The Sand Dunes
- by Alyssa Wisdom, '13 Psychology Stanford Women's Track & Field
At the base of a daunting fifty-foot-high mountain of tan sand speckled with black streaks, I inhale a deep gust of salty beach air, clearing my airway, my mind, and my worries to concentrate on the task at hand. A quick glance at my teammates’ faces, a tapestry of my inner emotions of dismay, assures me our thoughts are in sync while our head coach’s “inspirational” pep talk loops in our minds. Already breathless from the hilly mile and a half jog from the beach bank, they throw unsure grimaces at the surmounting challenge ahead of them. Drones of low murmurs arose from the team as they exchanged strategies on how to come out of this workout in one piece. Jules Sharpe, a freshman high jumper, shakes his jitters out, claps his hands, and exclaims, “Come on you guys. Let’s do this!” As my knees begin to buckle under the disheartening anxiety that many freshmen athletes experience in the face of their first grueling workout, I feel a reassuring hand on my back from Shataya Hendricks – a junior sprinter from my hometown in Florida – reassuring me that we’ll get through this together.
Then a shrill whistle pierces the air, signaling the start of the workout and sending waves of runners, hurdlers, jumpers, pole vaulters, and throwers scrambling up the sand. Mounds of sand begin flying left and right as we try to get our footing in the sand. A grunt of despair escapes my lips as I involuntarily drop on all fours ¾ of the way up the dunes and resort to clawing my way to the top by any means necessary. The only thought occupying my mind is coach telling us, “This is a test of will power, not strength.”
As we reach number eight in what seems like an endless amount of uphill runs, the lactic acid begins to accumulate, made conspicuous by our rapidly deteriorating form. Steps begin to slow, strides gradually shorten, and legs give way turning the uphill sprint into a desperate crawl to the top. Our coach’s “don’t stop!” are the only words that rise above our heavy panting. Overcome with fatigue, bodies start to drop and a freshman extends a shaky hand and cries, “But coach, I can’t.” At this point, exclamations of encouragement burst from the entire team, offering helping hands to push our fatigued teammates to the top. Yes we are all ravaged with fatigue and can barely drag our own bodyweight up the sand dunes, let alone another person, but we are determined to reach the peak of the dunes together as a team, no matter what.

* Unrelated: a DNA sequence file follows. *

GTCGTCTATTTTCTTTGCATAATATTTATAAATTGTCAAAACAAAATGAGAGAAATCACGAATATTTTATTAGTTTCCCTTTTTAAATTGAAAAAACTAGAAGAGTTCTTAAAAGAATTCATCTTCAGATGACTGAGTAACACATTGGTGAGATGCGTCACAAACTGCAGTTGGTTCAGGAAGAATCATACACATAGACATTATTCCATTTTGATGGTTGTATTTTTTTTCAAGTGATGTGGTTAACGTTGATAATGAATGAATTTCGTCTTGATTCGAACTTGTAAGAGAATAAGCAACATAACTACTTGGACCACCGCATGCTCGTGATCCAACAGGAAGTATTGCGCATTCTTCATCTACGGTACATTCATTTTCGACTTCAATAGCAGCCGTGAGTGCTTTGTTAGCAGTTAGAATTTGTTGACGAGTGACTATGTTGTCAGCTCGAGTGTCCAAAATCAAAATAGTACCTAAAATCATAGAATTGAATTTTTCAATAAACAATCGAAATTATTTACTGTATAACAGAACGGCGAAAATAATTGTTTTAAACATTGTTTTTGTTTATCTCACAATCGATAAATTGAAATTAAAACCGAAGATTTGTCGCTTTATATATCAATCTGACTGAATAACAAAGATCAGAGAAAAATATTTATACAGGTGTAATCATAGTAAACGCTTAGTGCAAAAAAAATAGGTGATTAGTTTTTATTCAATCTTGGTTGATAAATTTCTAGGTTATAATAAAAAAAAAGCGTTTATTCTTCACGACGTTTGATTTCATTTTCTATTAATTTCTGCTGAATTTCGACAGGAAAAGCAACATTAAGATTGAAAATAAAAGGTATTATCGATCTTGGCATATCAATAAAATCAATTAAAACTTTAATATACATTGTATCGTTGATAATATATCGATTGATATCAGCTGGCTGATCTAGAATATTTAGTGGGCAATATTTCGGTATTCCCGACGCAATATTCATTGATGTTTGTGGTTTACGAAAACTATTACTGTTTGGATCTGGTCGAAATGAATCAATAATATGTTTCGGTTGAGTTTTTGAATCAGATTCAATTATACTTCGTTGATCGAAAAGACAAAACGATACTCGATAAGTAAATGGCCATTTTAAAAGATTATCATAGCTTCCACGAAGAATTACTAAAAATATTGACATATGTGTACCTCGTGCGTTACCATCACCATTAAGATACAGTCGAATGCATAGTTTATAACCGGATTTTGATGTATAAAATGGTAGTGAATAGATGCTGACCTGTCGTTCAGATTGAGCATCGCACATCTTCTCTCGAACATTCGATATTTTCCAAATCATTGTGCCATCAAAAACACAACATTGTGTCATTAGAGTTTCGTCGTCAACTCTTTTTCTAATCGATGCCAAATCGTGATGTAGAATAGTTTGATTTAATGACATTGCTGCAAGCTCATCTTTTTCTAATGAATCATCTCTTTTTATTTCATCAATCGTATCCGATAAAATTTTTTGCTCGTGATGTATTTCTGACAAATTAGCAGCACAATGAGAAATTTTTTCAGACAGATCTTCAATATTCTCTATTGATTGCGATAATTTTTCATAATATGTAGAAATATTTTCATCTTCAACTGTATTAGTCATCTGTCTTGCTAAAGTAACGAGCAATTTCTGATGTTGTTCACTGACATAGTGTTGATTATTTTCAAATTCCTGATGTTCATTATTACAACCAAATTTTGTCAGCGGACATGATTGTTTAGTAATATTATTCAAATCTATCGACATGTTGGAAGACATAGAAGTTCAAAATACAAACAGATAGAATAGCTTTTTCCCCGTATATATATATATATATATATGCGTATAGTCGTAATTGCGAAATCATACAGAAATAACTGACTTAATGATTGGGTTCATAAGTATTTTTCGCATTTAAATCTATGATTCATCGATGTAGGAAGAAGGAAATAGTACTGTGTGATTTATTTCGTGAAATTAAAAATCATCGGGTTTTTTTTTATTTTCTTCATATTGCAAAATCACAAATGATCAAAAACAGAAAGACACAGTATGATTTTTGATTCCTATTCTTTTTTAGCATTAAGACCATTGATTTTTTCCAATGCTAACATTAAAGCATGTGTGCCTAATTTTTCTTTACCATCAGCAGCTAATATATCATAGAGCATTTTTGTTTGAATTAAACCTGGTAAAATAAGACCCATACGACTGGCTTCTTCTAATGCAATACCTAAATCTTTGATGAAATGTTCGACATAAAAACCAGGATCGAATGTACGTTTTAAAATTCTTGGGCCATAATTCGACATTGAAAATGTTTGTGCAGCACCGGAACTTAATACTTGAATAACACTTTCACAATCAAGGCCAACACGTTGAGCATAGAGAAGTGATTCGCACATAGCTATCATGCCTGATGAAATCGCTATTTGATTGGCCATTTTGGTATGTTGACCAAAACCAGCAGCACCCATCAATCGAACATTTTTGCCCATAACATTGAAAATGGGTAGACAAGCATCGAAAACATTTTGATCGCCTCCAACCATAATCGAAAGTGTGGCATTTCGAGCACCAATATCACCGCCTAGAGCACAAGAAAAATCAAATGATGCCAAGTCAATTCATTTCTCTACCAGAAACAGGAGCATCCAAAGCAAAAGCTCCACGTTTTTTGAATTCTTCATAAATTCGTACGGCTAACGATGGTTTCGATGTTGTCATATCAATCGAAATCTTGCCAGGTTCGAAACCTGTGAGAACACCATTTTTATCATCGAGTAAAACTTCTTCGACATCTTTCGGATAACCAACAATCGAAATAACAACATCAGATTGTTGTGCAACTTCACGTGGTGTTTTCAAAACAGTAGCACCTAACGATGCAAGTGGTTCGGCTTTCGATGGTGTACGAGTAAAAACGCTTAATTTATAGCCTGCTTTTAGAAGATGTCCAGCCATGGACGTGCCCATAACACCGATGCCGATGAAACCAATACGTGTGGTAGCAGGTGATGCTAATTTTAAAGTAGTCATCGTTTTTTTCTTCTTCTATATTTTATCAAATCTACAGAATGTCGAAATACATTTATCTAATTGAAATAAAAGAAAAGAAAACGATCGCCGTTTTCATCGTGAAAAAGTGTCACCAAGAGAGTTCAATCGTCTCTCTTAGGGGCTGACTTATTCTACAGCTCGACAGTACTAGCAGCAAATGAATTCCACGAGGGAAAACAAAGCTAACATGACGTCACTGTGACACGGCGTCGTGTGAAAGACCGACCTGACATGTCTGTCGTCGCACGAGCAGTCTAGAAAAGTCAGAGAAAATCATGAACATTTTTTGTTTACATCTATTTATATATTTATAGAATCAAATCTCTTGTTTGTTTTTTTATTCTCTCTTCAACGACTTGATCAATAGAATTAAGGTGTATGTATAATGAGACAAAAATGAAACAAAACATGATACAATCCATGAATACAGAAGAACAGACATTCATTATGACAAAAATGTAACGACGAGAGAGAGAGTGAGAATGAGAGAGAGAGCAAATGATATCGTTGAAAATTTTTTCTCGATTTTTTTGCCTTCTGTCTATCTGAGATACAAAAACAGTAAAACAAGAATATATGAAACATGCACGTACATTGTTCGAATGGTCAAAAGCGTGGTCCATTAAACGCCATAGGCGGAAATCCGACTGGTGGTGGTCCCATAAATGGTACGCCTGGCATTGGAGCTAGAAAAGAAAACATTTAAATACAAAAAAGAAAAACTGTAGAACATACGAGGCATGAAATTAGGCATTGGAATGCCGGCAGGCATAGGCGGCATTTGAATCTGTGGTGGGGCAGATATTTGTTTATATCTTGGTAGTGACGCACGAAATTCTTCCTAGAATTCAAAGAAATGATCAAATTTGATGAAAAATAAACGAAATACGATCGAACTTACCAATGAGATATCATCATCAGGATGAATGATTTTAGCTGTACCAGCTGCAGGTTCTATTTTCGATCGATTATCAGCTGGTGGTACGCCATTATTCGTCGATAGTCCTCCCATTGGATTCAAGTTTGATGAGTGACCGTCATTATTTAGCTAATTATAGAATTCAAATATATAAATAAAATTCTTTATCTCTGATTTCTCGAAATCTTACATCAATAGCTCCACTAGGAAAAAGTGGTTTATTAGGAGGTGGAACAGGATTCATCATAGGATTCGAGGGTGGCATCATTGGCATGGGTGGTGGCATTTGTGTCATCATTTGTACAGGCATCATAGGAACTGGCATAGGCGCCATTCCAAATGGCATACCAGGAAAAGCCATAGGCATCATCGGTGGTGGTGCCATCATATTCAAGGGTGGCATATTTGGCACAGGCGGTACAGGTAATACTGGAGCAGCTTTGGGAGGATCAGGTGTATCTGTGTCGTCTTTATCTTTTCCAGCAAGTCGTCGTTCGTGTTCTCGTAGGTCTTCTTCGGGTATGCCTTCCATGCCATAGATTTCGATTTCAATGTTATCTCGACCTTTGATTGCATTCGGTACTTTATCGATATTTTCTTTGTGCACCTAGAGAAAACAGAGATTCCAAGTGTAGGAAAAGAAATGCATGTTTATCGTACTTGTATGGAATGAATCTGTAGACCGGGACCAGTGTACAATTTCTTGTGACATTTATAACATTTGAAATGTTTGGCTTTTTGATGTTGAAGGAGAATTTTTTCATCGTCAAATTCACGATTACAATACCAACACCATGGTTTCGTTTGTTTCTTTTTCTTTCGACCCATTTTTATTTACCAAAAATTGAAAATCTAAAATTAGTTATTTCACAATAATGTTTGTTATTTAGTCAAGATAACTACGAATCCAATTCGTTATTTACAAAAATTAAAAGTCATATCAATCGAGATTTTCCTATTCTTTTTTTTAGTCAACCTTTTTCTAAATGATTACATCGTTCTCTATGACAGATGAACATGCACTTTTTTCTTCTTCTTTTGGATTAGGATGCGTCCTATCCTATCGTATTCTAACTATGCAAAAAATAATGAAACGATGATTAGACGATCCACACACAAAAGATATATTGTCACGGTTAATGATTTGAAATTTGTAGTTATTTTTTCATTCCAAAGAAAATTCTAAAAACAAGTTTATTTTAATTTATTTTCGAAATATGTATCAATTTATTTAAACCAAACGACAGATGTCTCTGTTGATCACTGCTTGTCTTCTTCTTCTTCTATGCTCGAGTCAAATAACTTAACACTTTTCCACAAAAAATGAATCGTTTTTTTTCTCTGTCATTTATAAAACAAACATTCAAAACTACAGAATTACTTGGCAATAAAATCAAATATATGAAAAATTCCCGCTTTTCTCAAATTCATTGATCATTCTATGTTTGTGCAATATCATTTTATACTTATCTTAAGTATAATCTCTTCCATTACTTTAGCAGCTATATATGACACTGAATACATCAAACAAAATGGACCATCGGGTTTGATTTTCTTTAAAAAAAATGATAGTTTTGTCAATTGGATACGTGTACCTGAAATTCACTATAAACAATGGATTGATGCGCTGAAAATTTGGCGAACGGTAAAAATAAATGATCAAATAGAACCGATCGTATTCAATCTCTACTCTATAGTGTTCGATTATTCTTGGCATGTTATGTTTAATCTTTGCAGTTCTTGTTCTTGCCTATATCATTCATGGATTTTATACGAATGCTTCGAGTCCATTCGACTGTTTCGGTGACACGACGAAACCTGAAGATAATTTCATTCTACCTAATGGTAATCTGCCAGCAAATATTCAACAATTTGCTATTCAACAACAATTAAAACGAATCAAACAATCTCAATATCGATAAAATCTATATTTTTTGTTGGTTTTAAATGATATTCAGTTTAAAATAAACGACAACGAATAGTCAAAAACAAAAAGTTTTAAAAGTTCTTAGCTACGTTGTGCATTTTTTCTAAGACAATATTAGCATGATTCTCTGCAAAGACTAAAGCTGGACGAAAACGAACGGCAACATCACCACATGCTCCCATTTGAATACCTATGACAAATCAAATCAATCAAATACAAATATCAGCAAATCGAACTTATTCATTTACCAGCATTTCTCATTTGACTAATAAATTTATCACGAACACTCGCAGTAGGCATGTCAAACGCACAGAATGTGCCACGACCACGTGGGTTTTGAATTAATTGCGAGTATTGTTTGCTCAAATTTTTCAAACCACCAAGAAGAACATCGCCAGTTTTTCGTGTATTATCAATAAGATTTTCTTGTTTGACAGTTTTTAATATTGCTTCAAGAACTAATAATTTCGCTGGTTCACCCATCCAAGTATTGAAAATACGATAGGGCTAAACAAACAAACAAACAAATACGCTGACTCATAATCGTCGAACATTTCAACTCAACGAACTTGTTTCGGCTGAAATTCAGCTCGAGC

Since the turning point of the sand dunes, the freshmen have broken out of their restrictive, reticent shells and the upperclassmen out of their comfortable cliques to intermingle amongst themselves. What began with the occasional lunch and bike ride to practice evolved into roommate and parent introductions, coordinating dinners, accompanying each other to parties, and the occasional karaoke night where the video vixens, Mariah Careys, and Michael Jacksons were unleashed. These past winter and summer breaks, my current roommate, hurdler Kala Stepter, and teammates Amaechi Morton and Karynn Dunn – a hurdler and jumper – traveled to Florida to visit me. Now, a substantial amount of my teammates reside in my dorm, and even though some of my teammates are no longer participating in track and field, we are still closer than ever and spend quality time with each other on a regular basis.
With my freshman year under my belt, I plan to help the freshmen this year cherish their experiences and challenges as student-athletes so that they can seamlessly incorporate themselves into the team and help to strengthen us as a unit. Track and field has been an interesting facet of social networking in my life that has and will continue to make my Stanford experience fulfilling and well-rounded. The bonding my teammates and I undergo clawing up the sand dunes, bent over breathless at practice, and turning back to make sure everyone finishes the workout together as a team has formed some of the closest and strongest friendships that will no doubt last a lifetime. Though sports do consume a tremendous amount of our time, they also teach us vital time management and prioritizing skills that, in the long run, make our “free time” more meaningful. I’m proud to know that when I receive my diploma from the provost, turn my tassel to the side, and toss my cap in the air at graduation, I conquered Stanford University as a student-athlete in varsity Track and Field – a sentiment that I want our freshmen this year to share.
Alyssa Wisdom, ’13, is a thrower on the track and field team. She is majoring in Psychology, with a concentration in the Mind, Culture, and Society track and a minor in Italian. She is actively involved in the community, exemplified by a concert she hosted through the Caribbean Student Association to raise money for underprivileged East Palo Alto youth in a Mural, Music, and Arts Program and a 2010 summer internship at Broward Partnership for the Homeless. After graduation, she intends to go to law school, specializing in minority law.